|We LOVE to ride Level B Maintenance roads in Iowa, so what about Level C's?|
First off, a little brief history. There were no classifications on gravel and rural dirt roads until the 1980's when the Iowa Legislature had to react to lawsuits being brought against the Counties where drivers had driven on these primitive roads and had been involved in accidents resulting in damage to property and loss of life in some cases. Certain roads were then marked as "Level B" maintenance and signs were posted at the ends of these sections of dirt and poorly maintained roads to warn drivers that to "Enter At Your Own Risk" would mean that you would be liable for your own actions. Obviously this was done to avoid liability to the State and Counties for loss of property, damages, and personal injuries and/or death resulting from driving on these roads. That's all well and good, but what about "Level C"? What is up with that classification in Iowa?
|The warning on every Level B road is there to absolve the County from liability|
"The Level C classification was added in 1991 by HF 419. This third classification was developed to provide a
means to limit access to roads that primarily serve adjacent farming operations and there has been resistance to
vacating them. This legislation included language stating that stated Level C roads may only be established by ordinance or resolution.
In addition, Area Service C classification roads shall adequately warn the public that access is limited. Access to the road shall be restricted by means of a gate or other barrier."
Most Level C Maintenance roads I have seen are gated, and many have a white, rectangular sign near the gate. These roads are not open to the public to drive or ride on. The gate is there to restrict access, and it is my understanding that the adjacent landowner to the road is the "local authority" when it comes to granting access to any Level C Maintenance Road. The bottom line here is don't ride on the Level C's! It isn't worth the risk, not only to you as a rider, but to the gravel bicycle riding community at large. Here in Iowa we have 70,000 miles of gravel and dirt we can ride on. Don't spoil it for everyone else by riding stuff you shouldn't be on.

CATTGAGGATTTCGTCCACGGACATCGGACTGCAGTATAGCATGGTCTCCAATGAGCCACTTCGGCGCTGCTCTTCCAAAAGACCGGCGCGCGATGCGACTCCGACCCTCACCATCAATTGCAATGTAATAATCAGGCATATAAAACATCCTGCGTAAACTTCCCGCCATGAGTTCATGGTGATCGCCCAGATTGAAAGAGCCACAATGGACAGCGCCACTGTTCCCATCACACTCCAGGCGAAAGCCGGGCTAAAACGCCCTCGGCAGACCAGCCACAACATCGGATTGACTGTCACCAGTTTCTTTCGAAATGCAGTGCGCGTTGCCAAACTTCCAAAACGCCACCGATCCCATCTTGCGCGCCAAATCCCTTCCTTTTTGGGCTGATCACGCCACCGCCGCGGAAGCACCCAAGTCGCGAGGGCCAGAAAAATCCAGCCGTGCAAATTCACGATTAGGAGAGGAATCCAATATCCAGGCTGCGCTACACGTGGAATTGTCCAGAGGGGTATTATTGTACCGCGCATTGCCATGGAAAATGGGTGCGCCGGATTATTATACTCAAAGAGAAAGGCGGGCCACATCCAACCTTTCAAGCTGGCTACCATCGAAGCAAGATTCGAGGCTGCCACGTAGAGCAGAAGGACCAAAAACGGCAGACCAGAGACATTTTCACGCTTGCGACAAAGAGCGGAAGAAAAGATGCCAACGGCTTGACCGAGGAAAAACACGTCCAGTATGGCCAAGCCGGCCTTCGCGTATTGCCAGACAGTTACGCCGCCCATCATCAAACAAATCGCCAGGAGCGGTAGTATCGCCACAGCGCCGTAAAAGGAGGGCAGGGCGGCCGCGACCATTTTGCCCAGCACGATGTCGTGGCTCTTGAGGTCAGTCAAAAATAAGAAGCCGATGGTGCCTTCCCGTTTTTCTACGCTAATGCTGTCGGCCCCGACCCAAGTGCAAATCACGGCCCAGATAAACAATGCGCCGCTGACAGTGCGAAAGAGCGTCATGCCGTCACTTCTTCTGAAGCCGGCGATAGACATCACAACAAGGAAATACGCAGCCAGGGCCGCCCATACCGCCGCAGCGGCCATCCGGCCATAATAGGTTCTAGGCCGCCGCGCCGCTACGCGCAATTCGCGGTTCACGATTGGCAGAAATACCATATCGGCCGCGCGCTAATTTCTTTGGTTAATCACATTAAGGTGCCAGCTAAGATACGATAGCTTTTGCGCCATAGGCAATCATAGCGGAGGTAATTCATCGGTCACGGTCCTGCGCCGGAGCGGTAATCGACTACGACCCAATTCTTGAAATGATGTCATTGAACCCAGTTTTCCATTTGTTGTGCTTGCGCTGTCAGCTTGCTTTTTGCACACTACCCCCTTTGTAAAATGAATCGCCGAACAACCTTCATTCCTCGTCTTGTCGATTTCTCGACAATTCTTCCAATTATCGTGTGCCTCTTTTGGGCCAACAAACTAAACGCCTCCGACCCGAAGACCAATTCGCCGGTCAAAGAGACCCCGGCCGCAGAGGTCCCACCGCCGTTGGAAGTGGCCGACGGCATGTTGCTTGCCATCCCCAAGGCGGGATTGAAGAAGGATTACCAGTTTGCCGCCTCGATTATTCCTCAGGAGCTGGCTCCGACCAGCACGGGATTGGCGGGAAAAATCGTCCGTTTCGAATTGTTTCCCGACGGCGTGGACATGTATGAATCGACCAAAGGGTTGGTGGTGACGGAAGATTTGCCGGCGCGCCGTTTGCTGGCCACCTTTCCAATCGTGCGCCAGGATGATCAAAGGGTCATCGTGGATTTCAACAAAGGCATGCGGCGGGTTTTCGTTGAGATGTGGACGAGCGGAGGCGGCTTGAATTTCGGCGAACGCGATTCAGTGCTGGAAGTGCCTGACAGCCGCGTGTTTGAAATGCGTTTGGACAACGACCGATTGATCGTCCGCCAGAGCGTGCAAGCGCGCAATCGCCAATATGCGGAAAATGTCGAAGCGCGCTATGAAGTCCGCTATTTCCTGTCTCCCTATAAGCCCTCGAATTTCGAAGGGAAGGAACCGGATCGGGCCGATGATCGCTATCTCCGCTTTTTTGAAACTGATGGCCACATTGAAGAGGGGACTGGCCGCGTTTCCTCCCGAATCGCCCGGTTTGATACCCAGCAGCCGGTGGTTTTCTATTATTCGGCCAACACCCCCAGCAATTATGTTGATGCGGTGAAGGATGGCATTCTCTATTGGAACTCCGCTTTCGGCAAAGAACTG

|Example of a Level C Maintenance sign. Courtesy of IDOT|
In the end, I cannot prevent any cyclist from making a bad decision, but there is no arguing that making the decision to ride a Level C is a bad idea. Yeah, you think no one will ever know...... until they do. I mean, I found out about this recently because some people were posting on Facebook that they had ridden a Level C in Butler County. So, yeah, we need to be careful out there, folks.